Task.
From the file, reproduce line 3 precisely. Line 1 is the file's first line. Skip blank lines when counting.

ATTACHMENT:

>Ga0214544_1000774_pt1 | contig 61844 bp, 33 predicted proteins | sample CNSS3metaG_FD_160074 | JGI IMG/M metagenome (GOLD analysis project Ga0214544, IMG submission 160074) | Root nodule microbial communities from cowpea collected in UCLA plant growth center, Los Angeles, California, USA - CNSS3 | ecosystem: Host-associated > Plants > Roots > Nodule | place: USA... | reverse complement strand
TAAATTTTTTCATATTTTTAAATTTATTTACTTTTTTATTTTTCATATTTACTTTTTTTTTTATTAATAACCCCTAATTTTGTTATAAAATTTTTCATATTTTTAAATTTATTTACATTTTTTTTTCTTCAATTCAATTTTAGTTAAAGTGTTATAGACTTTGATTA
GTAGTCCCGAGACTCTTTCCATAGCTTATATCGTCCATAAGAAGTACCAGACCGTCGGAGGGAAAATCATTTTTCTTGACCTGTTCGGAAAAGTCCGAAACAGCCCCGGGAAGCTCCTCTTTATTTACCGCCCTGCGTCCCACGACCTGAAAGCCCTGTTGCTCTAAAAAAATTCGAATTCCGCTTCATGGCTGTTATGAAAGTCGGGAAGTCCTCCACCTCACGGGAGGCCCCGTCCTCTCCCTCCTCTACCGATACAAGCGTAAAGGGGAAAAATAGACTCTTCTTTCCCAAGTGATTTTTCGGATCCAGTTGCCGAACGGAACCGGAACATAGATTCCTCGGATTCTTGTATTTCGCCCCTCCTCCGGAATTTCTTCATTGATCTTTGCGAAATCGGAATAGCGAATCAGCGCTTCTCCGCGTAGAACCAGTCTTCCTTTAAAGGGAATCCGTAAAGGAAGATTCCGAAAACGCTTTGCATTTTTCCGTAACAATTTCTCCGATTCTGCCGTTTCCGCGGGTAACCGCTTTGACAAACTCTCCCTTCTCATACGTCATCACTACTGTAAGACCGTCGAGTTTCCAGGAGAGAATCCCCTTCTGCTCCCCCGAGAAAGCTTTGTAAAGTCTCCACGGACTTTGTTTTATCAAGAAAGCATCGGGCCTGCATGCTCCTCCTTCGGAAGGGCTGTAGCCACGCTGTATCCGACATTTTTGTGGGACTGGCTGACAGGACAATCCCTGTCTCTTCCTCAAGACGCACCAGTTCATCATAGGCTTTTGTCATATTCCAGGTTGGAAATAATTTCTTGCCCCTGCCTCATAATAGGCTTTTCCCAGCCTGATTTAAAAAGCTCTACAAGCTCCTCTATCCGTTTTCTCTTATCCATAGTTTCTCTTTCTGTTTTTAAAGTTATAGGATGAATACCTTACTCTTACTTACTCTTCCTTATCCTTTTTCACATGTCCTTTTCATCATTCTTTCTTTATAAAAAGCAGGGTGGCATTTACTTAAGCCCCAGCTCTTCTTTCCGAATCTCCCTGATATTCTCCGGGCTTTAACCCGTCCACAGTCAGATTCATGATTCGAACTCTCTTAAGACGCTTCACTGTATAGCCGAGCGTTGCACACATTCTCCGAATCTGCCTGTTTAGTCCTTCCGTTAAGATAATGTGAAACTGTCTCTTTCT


GTAGTCCCGAGACTCTTTCCATAGCTTATATCGTCCATAAGAAGTACCAGACCGTCGGAGGGAAAATCATTTTTCTTGACCTGTTCGGAAAAGTCCGAAACAGCCCCGGGAAGCTCCTCTTTATTTACCGCCCTGCGTCCCACGACCTGAAAGCCCTGTTGCTCTAAAAAAATTCGAATTCCGCTTCATGGCTGTTATGAAAGTCGGGAAGTCCTCCACCTCACGGGAGGCCCCGTCCTCTCCCTCCTCTACCGATACAAGCGTAAAGGGGAAAAATAGACTCTTCTTTCCCAAGTGATTTTTCGGATCCAGTTGCCGAACGGAACCGGAACATAGATTCCTCGGATTCTTGTATTTCGCCCCTCCTCCGGAATTTCTTCATTGATCTTTGCGAAATCGGAATAGCGAATCAGCGCTTCTCCGCGTAGAACCAGTCTTCCTTTAAAGGGAATCCGTAAAGGAAGATTCCGAAAACGCTTTGCATTTTTCCGTAACAATTTCTCCGATTCTGCCGTTTCCGCGGGTAACCGCTTTGACAAACTCTCCCTTCTCATACGTCATCACTACTGTAAGACCGTCGAGTTTCCAGGAGAGAATCCCCTTCTGCTCCCCCGAGAAAGCTTTGTAAAGTCTCCACGGACTTTGTTTTATCAAGAAAGCATCGGGCCTGCATGCTCCTCCTTCGGAAGGGCTGTAGCCACGCTGTATCCGACATTTTTGTGGGACTGGCTGACAGGACAATCCCTGTCTCTTCCTCAAGACGCACCAGTTCATCATAGGCTTTTGTCATATTCCAGGTTGGAAATAATTTCTTGCCCCTGCCTCATAATAGGCTTTTCCCAGCCTGATTTAAAAAGCTCTACAAGCTCCTCTATCCGTTTTCTCTTATCCATAGTTTCTCTTTCTGTTTTTAAAGTTATAGGATGAATACCTTACTCTTACTTACTCTTCCTTATCCTTTTTCACATGTCCTTTTCATCATTCTTTCTTTATAAAAAGCAGGGTGGCATTTACTTAAGCCCCAGCTCTTCTTTCCGAATCTCCCTGATATTCTCCGGGCTTTAACCCGTCCACAGTCAGATTCATGATTCGAACTCTCTTAAGACGCTTCACTGTATAGCCGAGCGTTGCACACATTCTCCGAATCTGCCTGTTTAGTCCTTCCGTTAAGATAATGTGAAACTGTCTCTTTCT